By The Glass
Enjoy more variety with half bottles
One of my first memorable encounters with upscale cuisine was a senior prom many years ago -- dining at the Spindrifter in Kahala Mall. My classmate and I were on a double date looking GOOD in our tuxedos. Our dates were quite impressed that these boys from Kalihi cleaned up so well.
I was a class act all the way up to the fateful moment when our first courses arrived. I tasted mine and in astonishment sputtered out, "THIS SOUP IS COLD!"
My date asked what I ordered. I lifted the bowl and discovered it sitting on a bowl of ice. My friend said, "Of course, it is. Vichyssoise is a chilled potato soup."
Fast forward. While I now know my way around a menu fairly well, I am still an adventurous diner who often tries the unfamiliar and experiments in the kitchen at home. Because food and wine have been an integral part of my adult life, I am constantly looking for new ways to fine tune my cooking, as well as hone my blind-tasting skills by trying more wines.
To expand my wine horizons, I've taken to half-bottles -- a great way to experience variety while maintaining freshness for just a nominal increase in price.
I can recall 15 or so years ago when half-bottles were in abundance; but they've grown short in supply and demand. Producers struggled with maintaining profitability, adjusting their bottling and packing lines to accommodate the smaller-sized unit amid a cork shortage.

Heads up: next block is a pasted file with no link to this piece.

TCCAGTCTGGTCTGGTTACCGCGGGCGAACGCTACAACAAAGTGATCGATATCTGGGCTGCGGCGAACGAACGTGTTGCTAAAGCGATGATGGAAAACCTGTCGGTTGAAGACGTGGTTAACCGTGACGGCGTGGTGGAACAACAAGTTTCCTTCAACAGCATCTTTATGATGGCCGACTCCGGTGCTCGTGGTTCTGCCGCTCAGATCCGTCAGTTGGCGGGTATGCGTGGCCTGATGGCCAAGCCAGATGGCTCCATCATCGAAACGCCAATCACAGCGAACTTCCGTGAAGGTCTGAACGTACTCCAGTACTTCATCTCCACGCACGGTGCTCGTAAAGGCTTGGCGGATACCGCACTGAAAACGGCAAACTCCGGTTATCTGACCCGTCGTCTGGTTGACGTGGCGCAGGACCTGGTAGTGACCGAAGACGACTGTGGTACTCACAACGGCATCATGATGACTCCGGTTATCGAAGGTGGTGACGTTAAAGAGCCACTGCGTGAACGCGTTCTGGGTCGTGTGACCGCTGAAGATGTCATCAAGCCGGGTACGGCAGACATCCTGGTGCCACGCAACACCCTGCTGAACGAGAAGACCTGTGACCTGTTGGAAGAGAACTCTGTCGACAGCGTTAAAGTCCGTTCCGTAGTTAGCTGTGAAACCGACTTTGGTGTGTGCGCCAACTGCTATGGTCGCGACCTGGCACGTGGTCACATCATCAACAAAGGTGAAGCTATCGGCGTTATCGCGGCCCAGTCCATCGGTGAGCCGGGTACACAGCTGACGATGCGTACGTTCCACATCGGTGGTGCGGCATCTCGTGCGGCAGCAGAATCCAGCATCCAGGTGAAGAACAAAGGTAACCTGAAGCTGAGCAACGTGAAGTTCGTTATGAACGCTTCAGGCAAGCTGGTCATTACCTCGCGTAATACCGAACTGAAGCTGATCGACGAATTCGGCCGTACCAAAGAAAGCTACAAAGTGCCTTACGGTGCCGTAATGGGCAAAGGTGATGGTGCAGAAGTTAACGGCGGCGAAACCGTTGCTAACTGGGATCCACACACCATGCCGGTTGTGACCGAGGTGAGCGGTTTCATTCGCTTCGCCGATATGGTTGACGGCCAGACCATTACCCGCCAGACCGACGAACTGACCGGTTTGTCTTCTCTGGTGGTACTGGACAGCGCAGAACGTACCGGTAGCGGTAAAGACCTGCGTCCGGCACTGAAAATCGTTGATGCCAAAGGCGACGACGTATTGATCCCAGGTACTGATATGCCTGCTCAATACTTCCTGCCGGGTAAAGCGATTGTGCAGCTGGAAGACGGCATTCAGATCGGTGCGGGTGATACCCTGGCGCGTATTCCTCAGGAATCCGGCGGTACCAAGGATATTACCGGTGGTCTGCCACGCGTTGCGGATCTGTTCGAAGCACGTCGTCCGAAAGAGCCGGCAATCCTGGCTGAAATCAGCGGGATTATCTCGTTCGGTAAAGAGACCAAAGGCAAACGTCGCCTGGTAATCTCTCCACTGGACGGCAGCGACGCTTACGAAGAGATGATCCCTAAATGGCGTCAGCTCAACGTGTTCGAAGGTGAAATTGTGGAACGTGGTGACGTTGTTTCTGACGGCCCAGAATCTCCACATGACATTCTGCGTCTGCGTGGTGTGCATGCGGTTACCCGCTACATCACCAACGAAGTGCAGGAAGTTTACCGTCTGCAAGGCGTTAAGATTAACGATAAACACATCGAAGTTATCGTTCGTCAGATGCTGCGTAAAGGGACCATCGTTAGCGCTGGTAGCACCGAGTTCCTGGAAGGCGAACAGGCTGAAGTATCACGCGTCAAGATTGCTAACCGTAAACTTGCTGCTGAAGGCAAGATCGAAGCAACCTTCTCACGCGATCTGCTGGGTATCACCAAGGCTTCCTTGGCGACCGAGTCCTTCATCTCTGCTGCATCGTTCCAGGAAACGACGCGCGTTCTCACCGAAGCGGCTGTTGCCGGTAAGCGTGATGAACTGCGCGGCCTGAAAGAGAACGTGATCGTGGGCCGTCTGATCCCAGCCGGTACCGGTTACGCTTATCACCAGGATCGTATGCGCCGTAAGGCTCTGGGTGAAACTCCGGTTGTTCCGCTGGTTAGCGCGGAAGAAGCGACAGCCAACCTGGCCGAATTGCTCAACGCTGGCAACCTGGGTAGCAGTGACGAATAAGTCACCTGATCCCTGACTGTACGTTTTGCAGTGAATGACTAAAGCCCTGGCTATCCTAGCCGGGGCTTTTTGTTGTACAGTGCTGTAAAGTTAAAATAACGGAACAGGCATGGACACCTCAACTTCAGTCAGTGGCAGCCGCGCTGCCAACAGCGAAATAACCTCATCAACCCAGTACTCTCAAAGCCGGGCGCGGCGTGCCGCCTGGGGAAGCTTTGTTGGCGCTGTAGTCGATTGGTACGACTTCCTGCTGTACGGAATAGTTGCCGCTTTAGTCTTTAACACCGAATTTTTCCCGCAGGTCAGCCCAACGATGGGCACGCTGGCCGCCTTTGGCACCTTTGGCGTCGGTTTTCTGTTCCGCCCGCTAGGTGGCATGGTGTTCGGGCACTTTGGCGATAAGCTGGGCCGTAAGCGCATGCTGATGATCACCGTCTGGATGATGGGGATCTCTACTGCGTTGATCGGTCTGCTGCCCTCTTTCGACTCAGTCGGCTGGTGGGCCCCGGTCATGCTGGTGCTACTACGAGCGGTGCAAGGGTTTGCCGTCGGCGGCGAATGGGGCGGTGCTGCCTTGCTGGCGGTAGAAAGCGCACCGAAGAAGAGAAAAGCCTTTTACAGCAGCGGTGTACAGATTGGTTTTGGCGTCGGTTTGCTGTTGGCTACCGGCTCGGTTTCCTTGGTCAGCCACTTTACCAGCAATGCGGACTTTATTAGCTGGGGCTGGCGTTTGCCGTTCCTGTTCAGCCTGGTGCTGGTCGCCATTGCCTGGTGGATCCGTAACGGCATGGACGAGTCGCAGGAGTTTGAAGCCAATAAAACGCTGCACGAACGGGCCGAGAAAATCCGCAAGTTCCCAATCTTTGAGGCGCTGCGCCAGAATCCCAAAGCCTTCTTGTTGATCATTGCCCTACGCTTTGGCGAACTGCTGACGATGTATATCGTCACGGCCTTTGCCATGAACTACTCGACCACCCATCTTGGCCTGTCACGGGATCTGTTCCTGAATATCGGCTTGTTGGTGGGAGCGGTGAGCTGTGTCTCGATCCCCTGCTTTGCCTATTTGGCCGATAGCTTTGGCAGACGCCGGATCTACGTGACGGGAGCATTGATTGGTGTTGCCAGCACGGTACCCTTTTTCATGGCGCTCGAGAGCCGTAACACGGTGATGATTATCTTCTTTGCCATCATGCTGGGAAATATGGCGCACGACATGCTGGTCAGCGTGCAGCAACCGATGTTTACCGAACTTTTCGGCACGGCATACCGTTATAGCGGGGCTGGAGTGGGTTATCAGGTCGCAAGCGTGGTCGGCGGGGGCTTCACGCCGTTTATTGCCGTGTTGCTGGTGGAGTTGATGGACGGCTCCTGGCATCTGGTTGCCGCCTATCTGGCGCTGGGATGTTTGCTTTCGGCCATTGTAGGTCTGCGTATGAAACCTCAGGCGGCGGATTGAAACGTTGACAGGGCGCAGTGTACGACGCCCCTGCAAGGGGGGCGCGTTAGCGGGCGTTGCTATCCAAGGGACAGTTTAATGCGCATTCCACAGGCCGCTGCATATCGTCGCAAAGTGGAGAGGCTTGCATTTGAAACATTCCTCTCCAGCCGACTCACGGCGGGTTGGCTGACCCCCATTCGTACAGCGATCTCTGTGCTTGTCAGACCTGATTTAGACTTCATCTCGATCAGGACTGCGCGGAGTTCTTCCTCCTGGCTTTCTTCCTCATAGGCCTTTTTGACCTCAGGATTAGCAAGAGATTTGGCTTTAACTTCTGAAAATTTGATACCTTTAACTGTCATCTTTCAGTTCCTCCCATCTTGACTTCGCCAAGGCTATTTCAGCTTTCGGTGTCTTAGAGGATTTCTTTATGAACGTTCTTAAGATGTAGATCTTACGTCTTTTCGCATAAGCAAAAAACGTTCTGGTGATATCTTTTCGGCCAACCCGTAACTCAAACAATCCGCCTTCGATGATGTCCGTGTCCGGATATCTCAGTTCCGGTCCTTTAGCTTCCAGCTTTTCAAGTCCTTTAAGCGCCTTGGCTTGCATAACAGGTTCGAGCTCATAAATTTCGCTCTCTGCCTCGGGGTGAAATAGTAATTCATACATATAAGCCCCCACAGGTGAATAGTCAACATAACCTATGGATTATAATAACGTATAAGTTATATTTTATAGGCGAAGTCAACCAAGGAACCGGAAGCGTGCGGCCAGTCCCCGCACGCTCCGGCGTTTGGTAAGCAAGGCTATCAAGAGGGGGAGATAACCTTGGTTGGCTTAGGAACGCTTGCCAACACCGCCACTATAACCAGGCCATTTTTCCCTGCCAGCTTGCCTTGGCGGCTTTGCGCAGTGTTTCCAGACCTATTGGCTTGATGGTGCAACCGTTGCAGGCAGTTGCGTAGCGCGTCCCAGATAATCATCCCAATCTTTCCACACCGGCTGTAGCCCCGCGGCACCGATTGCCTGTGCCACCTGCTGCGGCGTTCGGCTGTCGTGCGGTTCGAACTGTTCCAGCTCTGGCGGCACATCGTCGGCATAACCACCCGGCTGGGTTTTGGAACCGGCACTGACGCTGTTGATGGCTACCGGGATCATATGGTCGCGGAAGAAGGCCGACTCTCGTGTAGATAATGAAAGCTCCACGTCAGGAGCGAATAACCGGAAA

The modernization of wine-by-the-glass programs and the introduction of the Cruvinet wine-service system allowed restaurateurs and consumers alike to extend a larger bottle's shelf-life. As a result, many wineries discontinued the smaller format.
Over the past year, I've noticed an increase of half-bottle selections. I am happy to herald the return of the half-bottle with a few of my favorites:
For a crisp white with lighter cuisine, consider the gruner veltliner grape from Austrian producer Hirsch "Helligenstein" 2006 ($21). A warmer-textured Chardonnay Premier Cru Chablis by Herve Azo 2006 ($38) with brisk mineral and citrus tones is great with shellfish or as an aperitif.
Moderate- to fuller-flavored whites include the rich and floral Napa Valley sauvignon blanc by Duckhorn Vineyards 2006 ($26), "Dutton Ranch Vineyard" Chardonnay 2006 by Patz & Hall ($39) and a great French meursault by Francois Jobard 2004 ($41) with wonderful hints of golden apples, brioche and a surprisingly long finish.
Light to moderately textured reds include the elegant berry-toned Sonoma Coast Pinot Noir by Merry Edwards 2005 ($38) and a classic Rioja Reserva by Bodegas Muga 2003 ($) with its classic cedar, dried-cherry and blackberry nuances.
Toward the fuller flavors of bolder reds, a soulfully rich bandol by Domaine Tempier 2005 ($60) from the mourvedre grape compliments roasts, lamb and heartier cuisine.
Whether for the pleasure of enjoying a memorable wine or experimenting in the kitchen, consider the selection of half-bottles at your local wine shop.
In Vinos Veritas.
Kevin Toyama is at sommelier at the Halekulani and an advanced certificate holder from the Court of Master Sommeliers.
This column is a weekly lesson in wine pairing written by a rotating panel of wine professionals. Write to firstname.lastname@example.org